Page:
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Texting is teaching bad grammar

By Jeri Denniston, Chief Marketing Strategist, Denner Group International

Takeaways: Spelling and grammar are important. Computers and texting have changed how we communicate. We’re raising a generation of people who don’t spell or use proper sentence construction and think it’s OK.

IBM Selectric typewriterRemember the IBM Selectric or the portable typewriter? Those of us who remember typewriters learned to add two spaces after every period and to hit the return key at the end of a line to prevent the typewriter from running off the right side of the page. Remember that? Or are you among the generation who is saying “what’s a typewriter?” The personal computer with its ability to wrap text onto the next line changed all that. It also changed the need to add two spaces after the period. In fact, that is now considered “old school” and incorrect, but I still see this issue cropping up.

Other punctuation errors I see all the time are highlighted in this article on the Kaye/Bassman blog (www.kbic.com), “17 Punctuation Mistakes That Can Make You Look Really Bad.”

It’s not that I’m perfect, but in my early days I was a journalist; and then I worked at a newspaper where the written word and how it’s used is a critical form of communication. I was always a good speller and learned to proofread so errors just jump out at me.

While I love technology and all the functionality it brings, I’m bothered by the new culture I see around me. Smart phone apps and texting are creating an entire generation that has not learned the art of communication – either face-to-face or in writing. They gather together and instead of talking with one another, they text. And they’re sitting side-by-side!

Texting is a great tool. It’s a way to quickly let someone know where you are or to communicate an important or friendly message. Because it’s usually done on a phone, it lends itself to shortcuts. Consequently, an entire new alphabet has emerged for texting. But you don’t use this language in business communication…not if you want to be understood by your peers and your superiors. Yet, some of these texting words show up in papers, memos and emails and on discussion forums.

When do you use she and I or me and her?

I hear this misused all the time, especially on television. Surely the writers know the construction is wrong. You don’t say “me” went to the store. It’s “I” went to the store. Yet somehow the TV writers think it’s fine to say “me and him” or even “him and me” went to the store, when clearly it’s not proper usage. This is one of my pet peeves because television is teaching incorrect grammar.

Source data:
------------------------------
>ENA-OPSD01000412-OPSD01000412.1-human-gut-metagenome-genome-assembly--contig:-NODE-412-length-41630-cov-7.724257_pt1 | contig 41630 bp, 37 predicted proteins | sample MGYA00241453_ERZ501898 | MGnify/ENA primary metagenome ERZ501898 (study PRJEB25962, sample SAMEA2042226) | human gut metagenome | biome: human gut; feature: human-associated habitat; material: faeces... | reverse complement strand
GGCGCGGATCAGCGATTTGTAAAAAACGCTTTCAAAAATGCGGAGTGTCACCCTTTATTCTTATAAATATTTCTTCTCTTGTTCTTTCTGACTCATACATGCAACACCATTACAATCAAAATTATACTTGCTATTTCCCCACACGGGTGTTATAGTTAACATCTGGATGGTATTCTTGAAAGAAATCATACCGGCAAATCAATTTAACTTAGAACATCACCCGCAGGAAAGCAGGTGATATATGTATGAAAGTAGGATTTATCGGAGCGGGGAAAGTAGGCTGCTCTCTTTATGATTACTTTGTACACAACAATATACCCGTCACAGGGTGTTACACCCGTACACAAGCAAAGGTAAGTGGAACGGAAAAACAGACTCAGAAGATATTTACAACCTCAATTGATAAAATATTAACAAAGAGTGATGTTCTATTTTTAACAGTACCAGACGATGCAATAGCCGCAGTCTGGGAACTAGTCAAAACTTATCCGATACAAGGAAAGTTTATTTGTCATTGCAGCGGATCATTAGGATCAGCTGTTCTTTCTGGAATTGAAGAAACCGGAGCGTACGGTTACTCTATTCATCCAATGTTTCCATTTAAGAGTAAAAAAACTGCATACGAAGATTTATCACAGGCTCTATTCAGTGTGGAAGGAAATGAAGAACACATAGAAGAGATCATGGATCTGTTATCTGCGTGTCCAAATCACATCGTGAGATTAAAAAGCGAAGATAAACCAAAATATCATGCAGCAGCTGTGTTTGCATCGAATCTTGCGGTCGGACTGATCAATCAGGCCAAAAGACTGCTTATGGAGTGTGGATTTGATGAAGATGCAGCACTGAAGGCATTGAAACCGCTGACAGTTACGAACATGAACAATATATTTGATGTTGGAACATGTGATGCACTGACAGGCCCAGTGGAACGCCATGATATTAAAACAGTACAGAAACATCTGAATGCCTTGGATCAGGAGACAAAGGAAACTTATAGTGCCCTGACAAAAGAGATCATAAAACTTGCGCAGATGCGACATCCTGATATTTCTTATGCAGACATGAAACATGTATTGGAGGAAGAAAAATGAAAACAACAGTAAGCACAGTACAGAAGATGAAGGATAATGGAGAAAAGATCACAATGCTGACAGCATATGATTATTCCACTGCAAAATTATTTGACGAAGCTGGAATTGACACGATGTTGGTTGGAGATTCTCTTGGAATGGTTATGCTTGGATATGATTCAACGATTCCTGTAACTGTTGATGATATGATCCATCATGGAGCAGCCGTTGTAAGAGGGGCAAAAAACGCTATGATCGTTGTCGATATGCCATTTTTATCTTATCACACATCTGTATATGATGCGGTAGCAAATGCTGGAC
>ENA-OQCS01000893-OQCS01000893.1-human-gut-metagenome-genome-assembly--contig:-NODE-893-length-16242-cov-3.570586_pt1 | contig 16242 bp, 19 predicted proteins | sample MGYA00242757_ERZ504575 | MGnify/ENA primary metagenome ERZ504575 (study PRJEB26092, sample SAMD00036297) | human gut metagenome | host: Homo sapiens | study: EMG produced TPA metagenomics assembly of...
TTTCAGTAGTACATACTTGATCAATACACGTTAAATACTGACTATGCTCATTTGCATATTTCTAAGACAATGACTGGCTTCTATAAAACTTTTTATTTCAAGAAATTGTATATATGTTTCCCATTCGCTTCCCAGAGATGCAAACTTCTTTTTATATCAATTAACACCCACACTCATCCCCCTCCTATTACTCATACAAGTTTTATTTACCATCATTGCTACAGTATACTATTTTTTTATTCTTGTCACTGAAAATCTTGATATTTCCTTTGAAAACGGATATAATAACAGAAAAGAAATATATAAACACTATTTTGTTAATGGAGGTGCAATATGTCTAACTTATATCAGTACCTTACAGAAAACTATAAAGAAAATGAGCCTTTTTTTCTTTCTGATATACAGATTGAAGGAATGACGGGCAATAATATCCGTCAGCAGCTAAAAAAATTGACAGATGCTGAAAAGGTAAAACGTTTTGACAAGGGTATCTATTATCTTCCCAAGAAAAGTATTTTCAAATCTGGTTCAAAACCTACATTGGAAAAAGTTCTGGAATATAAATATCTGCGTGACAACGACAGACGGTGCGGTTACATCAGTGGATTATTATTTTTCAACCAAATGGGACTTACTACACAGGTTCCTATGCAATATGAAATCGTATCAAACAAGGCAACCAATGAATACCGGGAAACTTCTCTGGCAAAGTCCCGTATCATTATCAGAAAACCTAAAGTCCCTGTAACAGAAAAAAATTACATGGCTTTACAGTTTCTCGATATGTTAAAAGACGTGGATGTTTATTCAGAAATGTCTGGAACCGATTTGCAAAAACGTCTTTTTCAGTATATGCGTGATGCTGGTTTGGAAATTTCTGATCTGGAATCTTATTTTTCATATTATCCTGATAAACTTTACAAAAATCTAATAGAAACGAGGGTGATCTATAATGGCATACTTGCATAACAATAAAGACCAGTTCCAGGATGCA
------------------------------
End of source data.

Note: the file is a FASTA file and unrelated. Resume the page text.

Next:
When do you use “its” versus “it’s”, for example, or “theirs” versus “there’s”? One of the secrets I learned in high school is to convert the abbreviation to “it is”. If it still makes sense in the sentence, then the correct form is “it’s”. “Its” is possessive as in “The cat played with its toy.” You wouldn’t say “The cat played with it is toy.” On the other hand, “It’s cold outside” can also be converted to “It is cold outside” and still make sense.

Theirs and there’s are more difficult is grammar and spelling are not your forté. Theirs is plural possessive as in “the toy is theirs.” “There’s” can be converted to “there is” and if the sentence still makes sense when you say “there is”, then you can also use the conjunction “there’s” as in the Beatles song, “There’s a place”.

Texting has taught us to write in incomplete sentences in the interest of keeping our thumbs from getting too worn out from typing. I even find myself doing this sometimes when responding to emails. Short, to the point, and without the proper sentence construction. It’s okay in some circumstances, but when over-used, it can make you look uneducated.

Then there are the run-on sentences with no punctuation. I see this in many discussion forums. No capitalization no commas or periods you can’t tell where one sentence ends and the other begins and then the thoughts change completely mid-stream which makes it even harder to follow. Did you like that example?

The reality is we have about three seconds to capture someone’s attention. If you make the person work too hard to understand you, they’ll just move on to another website or blog.

Punctuation and spelling matter!

Learn the rules of proper punctuation and spell check your work. MS Word makes it easy. The software even provides a Thesaurus for alternate word choices. Anything underlined in red is considered misspelled or unknown (not in the MS Word dictionary). Anything underlined in green is considered a grammatical error which can be corrected when you run the spell check option under the Review tab. There are plenty of free spelling and grammar checking tools, and many software and browser platforms have them built in. Just remember to use them.

The key is to not sound stuffy and old school. Write the way people speak. But write in short sentences using words that anyone with an 8th grade education would understand. That’s the rule of thumb most journalists use. Only if you’re writing for a specialized industry association journal or publication would you use jargon, industry abbreviations and terminology.

Just keep your audience in mind when you write, and spell-check your work.

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